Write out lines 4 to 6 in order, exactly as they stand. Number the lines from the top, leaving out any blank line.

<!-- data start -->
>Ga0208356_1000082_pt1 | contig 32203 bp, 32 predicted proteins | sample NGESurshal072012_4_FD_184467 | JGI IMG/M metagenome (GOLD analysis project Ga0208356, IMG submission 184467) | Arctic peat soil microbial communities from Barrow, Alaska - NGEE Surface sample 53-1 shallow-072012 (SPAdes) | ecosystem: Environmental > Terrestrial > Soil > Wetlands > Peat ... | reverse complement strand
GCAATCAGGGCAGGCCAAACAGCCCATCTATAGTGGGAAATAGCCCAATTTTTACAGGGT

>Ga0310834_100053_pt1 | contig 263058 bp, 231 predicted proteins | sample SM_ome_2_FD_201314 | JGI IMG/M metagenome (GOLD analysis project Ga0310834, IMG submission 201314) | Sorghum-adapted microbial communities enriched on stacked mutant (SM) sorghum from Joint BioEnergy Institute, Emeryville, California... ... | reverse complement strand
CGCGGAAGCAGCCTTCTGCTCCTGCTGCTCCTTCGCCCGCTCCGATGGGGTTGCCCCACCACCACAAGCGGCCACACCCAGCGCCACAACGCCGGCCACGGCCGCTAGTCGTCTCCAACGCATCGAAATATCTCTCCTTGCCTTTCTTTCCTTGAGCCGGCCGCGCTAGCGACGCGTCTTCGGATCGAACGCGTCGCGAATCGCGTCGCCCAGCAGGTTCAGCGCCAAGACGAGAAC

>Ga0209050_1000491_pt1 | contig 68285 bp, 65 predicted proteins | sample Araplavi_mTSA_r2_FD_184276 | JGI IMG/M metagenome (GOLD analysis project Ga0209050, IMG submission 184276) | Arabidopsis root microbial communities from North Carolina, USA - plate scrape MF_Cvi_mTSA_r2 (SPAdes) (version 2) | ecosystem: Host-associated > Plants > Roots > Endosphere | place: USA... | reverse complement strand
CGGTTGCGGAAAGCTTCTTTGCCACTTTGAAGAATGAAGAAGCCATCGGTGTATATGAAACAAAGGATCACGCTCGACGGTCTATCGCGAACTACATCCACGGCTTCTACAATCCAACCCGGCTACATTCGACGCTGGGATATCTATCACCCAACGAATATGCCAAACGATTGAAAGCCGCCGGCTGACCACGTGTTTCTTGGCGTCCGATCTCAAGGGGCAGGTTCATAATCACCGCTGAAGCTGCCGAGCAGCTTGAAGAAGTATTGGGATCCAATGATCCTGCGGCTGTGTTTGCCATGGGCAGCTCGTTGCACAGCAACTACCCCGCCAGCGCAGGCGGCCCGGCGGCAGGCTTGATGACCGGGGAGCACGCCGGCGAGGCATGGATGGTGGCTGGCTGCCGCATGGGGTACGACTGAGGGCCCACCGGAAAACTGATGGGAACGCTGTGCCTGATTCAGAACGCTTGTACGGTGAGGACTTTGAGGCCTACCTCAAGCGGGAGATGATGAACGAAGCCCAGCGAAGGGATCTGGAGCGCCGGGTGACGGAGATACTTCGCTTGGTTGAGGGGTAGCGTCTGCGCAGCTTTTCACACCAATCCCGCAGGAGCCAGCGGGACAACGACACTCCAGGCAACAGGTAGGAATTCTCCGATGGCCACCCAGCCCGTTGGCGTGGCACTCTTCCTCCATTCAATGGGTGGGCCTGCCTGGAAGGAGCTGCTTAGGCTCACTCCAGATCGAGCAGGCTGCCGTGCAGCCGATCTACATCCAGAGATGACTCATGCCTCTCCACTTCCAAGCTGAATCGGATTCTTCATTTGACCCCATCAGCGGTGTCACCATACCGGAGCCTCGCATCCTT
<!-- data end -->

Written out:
CGCGGAAGCAGCCTTCTGCTCCTGCTGCTCCTTCGCCCGCTCCGATGGGGTTGCCCCACCACCACAAGCGGCCACACCCAGCGCCACAACGCCGGCCACGGCCGCTAGTCGTCTCCAACGCATCGAAATATCTCTCCTTGCCTTTCTTTCCTTGAGCCGGCCGCGCTAGCGACGCGTCTTCGGATCGAACGCGTCGCGAATCGCGTCGCCCAGCAGGTTCAGCGCCAAGACGAGAAC

>Ga0209050_1000491_pt1 | contig 68285 bp, 65 predicted proteins | sample Araplavi_mTSA_r2_FD_184276 | JGI IMG/M metagenome (GOLD analysis project Ga0209050, IMG submission 184276) | Arabidopsis root microbial communities from North Carolina, USA - plate scrape MF_Cvi_mTSA_r2 (SPAdes) (version 2) | ecosystem: Host-associated > Plants > Roots > Endosphere | place: USA... | reverse complement strand
CGGTTGCGGAAAGCTTCTTTGCCACTTTGAAGAATGAAGAAGCCATCGGTGTATATGAAACAAAGGATCACGCTCGACGGTCTATCGCGAACTACATCCACGGCTTCTACAATCCAACCCGGCTACATTCGACGCTGGGATATCTATCACCCAACGAATATGCCAAACGATTGAAAGCCGCCGGCTGACCACGTGTTTCTTGGCGTCCGATCTCAAGGGGCAGGTTCATAATCACCGCTGAAGCTGCCGAGCAGCTTGAAGAAGTATTGGGATCCAATGATCCTGCGGCTGTGTTTGCCATGGGCAGCTCGTTGCACAGCAACTACCCCGCCAGCGCAGGCGGCCCGGCGGCAGGCTTGATGACCGGGGAGCACGCCGGCGAGGCATGGATGGTGGCTGGCTGCCGCATGGGGTACGACTGAGGGCCCACCGGAAAACTGATGGGAACGCTGTGCCTGATTCAGAACGCTTGTACGGTGAGGACTTTGAGGCCTACCTCAAGCGGGAGATGATGAACGAAGCCCAGCGAAGGGATCTGGAGCGCCGGGTGACGGAGATACTTCGCTTGGTTGAGGGGTAGCGTCTGCGCAGCTTTTCACACCAATCCCGCAGGAGCCAGCGGGACAACGACACTCCAGGCAACAGGTAGGAATTCTCCGATGGCCACCCAGCCCGTTGGCGTGGCACTCTTCCTCCATTCAATGGGTGGGCCTGCCTGGAAGGAGCTGCTTAGGCTCACTCCAGATCGAGCAGGCTGCCGTGCAGCCGATCTACATCCAGAGATGACTCATGCCTCTCCACTTCCAAGCTGAATCGGATTCTTCATTTGACCCCATCAGCGGTGTCACCATACCGGAGCCTCGCATCCTT